Gayle Madwin (queerbychoice) wrote,
Gayle Madwin

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March Garden Bloggers' Bloom Day

It's time for March Garden Bloggers' Bloom Day, but the garden doesn't look like any March I've ever seen before. It doesn't look like any month at all that I've ever seen before. For one thing, there've been no baby blue eyes (Nemophila menziesii) at all this year. For another thing, the mountain garland (Clarkia unguiculata) is starting to bloom more than a month earlier than usual. I assume the strange garden behavior is due to the drought. Should I be concerned about the survival of baby blue eyes all across the state? Well, at least it's a species that gardeners have collected a lot of seeds from.

The plant I've been most excited about this month is glassy onion (Allium hyalinum). My degree of excitement about plants is generally closely related to how difficult it was for me to obtain and successfully grow the plant. Glassy onion is hard to find for sale. I did find it for sale once when I lived at the duplex, and I planted it in little plastic pots, and some tiny seedlings sprouted, and I transplanted them into the ground . . . whereupon they promptly died, as so many plants did when transplanted into the ground at the duplex where there was no drainage. Well, I finally found it for sale again last fall, and this time I planted it in a large ceramic pot on my patio where I decided to plant most of my native bulbs (and a few native non-bulbs) that can't handle any summer water. The pot keeps them away from the sprinklers, and they all seem happy enough to grow together. This is the first one to bloom.

Allium hyalinum (glassy onion)

I've successfully grown all sorts of non-native onion relatives before (garlic, elephant garlic, leeks, chives, and onions) but this is the first native onion that has bloomed for me. It's not my first choice of species, though. The native onion I've been really wanting for years, because it's been documented growing wild in Marysville in the past, is narrowleaf onion (Allium amplectens). Unfortunately, I've never yet seen that available for sale.

Allium hyalinum (glassy onion)

In the meantime, this one will do. It's reasonably likely to grow here in the wild as well.

Allium hyalinum (glassy onion)

Another plant that is currently blooming for me for the first time ever is bee plant (Scrophularia californica). I tried repeatedly to grow this at the duplex, but the lack of drainage always killed it within a week or two after I planted it. I planted it just once at my current house and it immediately took off and was happy. Now it's blooming!

(The blurry red thing in the background is a rock that Jessica and her children painted to look like a ladybug.)

Scrophularia calfornica (bee plant)

This is a closeup of the bee plant flowers. They are tiny, but it looks like there'll soon be enough of them that they may actually make some visual impact.

Scrophularia calfornica (bee plant)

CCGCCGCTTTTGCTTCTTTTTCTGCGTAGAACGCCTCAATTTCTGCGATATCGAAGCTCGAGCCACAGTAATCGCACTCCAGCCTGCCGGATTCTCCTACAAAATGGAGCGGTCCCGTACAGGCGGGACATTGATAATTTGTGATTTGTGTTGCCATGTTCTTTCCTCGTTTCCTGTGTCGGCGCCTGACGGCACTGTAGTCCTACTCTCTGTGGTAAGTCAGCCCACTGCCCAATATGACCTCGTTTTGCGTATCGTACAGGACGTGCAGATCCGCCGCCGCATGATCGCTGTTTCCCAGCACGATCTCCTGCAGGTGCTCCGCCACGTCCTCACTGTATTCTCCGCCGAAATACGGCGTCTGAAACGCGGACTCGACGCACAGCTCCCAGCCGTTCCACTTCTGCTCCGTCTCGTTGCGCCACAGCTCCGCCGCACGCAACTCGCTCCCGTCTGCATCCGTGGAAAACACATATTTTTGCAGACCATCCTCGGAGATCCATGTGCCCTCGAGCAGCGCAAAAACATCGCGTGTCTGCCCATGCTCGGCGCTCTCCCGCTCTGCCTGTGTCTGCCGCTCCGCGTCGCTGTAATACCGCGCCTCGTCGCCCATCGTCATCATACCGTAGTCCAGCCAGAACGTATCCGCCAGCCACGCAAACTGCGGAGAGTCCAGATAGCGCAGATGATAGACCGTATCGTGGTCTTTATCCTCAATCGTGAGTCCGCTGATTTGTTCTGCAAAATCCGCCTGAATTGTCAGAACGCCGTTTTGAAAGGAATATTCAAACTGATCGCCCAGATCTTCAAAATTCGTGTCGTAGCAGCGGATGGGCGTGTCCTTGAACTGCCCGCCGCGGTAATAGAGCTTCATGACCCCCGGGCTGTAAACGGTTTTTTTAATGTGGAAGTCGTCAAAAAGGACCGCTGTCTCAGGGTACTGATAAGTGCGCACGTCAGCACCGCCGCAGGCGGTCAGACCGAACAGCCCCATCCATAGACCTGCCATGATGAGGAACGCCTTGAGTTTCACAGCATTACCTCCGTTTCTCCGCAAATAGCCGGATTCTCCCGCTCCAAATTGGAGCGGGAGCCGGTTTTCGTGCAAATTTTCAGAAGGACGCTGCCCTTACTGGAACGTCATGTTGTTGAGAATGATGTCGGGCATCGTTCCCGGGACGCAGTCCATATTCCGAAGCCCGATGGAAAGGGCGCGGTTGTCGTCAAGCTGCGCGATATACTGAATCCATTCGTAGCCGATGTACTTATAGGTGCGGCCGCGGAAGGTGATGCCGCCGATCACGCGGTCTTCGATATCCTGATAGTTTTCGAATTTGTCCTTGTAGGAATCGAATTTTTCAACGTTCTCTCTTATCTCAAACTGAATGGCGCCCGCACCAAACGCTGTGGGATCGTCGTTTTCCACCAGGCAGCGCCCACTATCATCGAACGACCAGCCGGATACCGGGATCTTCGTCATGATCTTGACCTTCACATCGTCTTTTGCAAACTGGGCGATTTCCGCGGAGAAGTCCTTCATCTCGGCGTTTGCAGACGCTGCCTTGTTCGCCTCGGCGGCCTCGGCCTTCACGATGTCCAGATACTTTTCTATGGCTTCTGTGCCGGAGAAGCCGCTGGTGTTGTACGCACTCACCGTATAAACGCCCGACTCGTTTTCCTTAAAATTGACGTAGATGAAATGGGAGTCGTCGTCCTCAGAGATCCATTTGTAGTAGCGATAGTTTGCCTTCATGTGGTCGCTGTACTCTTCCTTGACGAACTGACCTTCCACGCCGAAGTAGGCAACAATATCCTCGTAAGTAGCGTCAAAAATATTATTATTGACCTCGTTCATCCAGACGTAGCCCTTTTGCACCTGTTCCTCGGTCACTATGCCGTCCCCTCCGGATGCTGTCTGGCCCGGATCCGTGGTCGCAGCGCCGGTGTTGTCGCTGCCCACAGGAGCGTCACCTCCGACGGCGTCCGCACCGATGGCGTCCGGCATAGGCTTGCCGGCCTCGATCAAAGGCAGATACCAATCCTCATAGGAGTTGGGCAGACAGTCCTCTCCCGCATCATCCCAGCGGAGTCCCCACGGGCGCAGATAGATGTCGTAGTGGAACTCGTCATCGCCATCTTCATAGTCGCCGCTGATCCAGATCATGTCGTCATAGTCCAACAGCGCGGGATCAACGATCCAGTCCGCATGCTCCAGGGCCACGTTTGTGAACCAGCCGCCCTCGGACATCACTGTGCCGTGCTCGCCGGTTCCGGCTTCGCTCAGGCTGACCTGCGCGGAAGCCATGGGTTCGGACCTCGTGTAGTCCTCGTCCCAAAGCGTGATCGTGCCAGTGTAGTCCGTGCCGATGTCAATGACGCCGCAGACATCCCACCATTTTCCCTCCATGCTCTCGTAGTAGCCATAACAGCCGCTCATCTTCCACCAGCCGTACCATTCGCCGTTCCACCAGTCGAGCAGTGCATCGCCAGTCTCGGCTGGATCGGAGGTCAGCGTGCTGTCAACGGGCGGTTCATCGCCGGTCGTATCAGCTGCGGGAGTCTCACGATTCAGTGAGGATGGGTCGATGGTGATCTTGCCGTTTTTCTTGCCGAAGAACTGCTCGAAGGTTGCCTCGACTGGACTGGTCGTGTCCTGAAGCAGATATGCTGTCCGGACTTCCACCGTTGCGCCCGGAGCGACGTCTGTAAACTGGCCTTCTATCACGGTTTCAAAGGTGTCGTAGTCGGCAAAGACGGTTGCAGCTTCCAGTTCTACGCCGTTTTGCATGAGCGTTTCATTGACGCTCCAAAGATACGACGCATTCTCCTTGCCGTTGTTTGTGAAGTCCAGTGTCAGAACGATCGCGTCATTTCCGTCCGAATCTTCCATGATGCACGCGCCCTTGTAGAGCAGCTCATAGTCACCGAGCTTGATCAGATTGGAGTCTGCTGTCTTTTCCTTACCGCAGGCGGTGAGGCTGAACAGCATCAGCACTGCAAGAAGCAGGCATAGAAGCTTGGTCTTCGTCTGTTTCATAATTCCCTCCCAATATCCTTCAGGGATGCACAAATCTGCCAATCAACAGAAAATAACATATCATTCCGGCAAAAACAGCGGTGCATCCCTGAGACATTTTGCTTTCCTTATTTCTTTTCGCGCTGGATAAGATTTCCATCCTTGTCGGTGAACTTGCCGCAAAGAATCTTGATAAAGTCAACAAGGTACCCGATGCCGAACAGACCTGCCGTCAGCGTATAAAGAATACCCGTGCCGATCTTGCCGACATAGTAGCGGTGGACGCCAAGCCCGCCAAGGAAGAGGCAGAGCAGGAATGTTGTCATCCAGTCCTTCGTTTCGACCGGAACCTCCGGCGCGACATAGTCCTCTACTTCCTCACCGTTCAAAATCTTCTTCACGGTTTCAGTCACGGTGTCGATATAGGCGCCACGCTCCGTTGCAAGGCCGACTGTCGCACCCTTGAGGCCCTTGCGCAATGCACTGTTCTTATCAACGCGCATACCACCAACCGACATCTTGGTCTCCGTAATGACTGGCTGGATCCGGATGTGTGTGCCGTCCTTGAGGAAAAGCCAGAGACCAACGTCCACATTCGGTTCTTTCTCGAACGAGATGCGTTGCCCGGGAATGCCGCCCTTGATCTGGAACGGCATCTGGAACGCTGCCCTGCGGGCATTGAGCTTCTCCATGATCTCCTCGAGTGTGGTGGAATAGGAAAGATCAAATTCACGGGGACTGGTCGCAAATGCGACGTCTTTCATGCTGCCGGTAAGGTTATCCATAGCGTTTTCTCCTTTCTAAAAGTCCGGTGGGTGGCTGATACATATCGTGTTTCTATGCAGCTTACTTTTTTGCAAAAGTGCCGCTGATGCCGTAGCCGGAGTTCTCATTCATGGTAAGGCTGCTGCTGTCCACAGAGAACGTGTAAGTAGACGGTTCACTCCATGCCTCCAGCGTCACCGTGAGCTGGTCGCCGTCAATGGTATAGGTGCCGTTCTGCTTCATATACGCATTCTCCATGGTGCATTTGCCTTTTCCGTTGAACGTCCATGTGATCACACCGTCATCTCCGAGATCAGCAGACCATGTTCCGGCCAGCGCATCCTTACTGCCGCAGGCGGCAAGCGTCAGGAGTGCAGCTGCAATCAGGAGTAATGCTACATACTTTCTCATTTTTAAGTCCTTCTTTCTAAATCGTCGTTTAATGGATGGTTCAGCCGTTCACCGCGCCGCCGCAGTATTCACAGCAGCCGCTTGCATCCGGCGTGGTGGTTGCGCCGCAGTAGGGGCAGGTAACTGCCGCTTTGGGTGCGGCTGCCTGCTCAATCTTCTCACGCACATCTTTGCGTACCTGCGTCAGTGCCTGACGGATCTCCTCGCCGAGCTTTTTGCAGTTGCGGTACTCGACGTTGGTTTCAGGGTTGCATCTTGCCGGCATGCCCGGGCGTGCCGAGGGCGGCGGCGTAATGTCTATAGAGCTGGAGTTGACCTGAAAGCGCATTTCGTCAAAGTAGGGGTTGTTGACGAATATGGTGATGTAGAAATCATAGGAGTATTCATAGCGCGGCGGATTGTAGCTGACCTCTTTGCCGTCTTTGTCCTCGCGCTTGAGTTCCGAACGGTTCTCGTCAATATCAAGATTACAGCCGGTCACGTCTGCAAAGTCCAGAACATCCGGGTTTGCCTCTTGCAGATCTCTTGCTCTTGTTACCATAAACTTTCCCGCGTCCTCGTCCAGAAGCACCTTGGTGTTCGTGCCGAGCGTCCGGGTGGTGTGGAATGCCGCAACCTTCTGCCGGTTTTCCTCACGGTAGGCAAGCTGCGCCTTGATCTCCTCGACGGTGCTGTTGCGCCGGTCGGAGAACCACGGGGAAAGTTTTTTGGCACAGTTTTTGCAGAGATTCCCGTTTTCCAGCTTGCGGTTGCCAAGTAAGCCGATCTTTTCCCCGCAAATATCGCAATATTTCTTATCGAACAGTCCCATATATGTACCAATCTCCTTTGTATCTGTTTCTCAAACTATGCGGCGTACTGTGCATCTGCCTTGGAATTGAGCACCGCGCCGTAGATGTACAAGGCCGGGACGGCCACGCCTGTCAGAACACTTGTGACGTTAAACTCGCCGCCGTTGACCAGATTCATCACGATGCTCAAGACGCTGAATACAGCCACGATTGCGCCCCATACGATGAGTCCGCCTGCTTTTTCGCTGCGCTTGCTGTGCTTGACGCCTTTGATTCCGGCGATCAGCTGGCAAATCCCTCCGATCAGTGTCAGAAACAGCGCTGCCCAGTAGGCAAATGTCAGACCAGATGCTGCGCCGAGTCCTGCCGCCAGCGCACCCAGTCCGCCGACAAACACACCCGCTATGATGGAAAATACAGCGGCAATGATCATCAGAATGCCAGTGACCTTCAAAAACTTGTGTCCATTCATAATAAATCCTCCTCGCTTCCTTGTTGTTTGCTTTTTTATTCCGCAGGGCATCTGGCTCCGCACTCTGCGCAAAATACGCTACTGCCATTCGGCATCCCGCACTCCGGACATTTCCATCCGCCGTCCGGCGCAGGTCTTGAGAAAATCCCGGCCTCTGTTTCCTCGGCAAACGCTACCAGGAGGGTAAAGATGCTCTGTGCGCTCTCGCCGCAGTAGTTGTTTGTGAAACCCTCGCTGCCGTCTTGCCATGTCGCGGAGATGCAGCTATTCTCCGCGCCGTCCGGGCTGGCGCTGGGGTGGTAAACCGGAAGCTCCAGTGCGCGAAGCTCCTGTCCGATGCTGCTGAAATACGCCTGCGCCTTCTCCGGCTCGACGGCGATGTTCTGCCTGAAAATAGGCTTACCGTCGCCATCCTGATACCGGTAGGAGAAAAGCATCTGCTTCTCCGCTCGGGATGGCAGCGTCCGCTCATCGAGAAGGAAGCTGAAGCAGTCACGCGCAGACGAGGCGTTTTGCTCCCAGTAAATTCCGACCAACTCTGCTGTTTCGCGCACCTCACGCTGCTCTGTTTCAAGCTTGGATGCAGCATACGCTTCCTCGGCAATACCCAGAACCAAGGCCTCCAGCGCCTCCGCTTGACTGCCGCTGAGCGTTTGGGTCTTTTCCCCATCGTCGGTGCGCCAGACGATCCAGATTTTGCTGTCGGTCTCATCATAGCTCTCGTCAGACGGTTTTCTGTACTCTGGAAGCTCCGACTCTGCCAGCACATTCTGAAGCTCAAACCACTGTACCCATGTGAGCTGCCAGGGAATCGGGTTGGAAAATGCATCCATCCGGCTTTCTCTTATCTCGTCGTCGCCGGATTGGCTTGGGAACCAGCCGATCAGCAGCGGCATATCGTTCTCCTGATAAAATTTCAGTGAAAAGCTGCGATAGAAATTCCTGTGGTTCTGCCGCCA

And here's one more plant that has never bloomed for me before. This is Western buttercup (Ranunculus occidentalis). I bought some seeds of this last summer and scattered them randomly on the ground in various garden beds last November. At least one of them sprouted! (And it comes complete with an aphid on one of the flower petals.)

Ranunculus occidentalis (Western buttercup)

Moving on to the plants that are not quite so new to me, I'll start out at my front door, where my potted Channel Islands alum root (Heuchera mexima) is blooming. This isn't native to northern California, but I discovered back when I lived at the duplex that it's the perfect plant for growing on front porches: it's fine under the eaves of a house where rain and sun hardly ever hit it, and it stays pretty all year round. At the duplex I grew it in the ground, but since moving here I've also discovered that it's the perfect plant for growing in a pot on the front porch. I absolutely never water it, ever, yet it remains healthy. Well, it's not so much under the eaves here as it was at the duplex, so it gets rain occasionally. But there hasn't been much of that this winter, and it's still fine! It's the perfect plant! It doesn't spread madly, but it's practically unkillable! In fact, in the back yard I've been trying out various plants under my 60-year-old pecan tree, which is strongly allelopathic, and it's been the only plant to survive there, other than some weeds that I wish would stop surviving there.

Heuchera maxima (island alum root)

If you stand on my front steps and look to the right, this is what you'll see. The pot contains non-native ruby grass (Melinus nerviglumis) as well as native scarlet monkeyflowers (Mimulus cardinalis) that are not visible from this angle and a native leopard lily (Lilium pardalinum) that is not visible from any angle and may or may not be dead. The flowers in front of the pot are obviously California poppies (Eschscholzia californica).

Eschscholzia californica (California poppy) and Melinus nerviglumis (ruby grass)

Here are the same poppies from another angle. The non-blooming plants are mountain garland (Clarkia unguiculata) in the left half of the picture and Sierra mint (Pycnanthemum californicum) in the right half. The Sierra mint smells like candy, quite strongly, and I've been encouraging it all around my front door for that reason.

Eschscholzia californica (California poppy)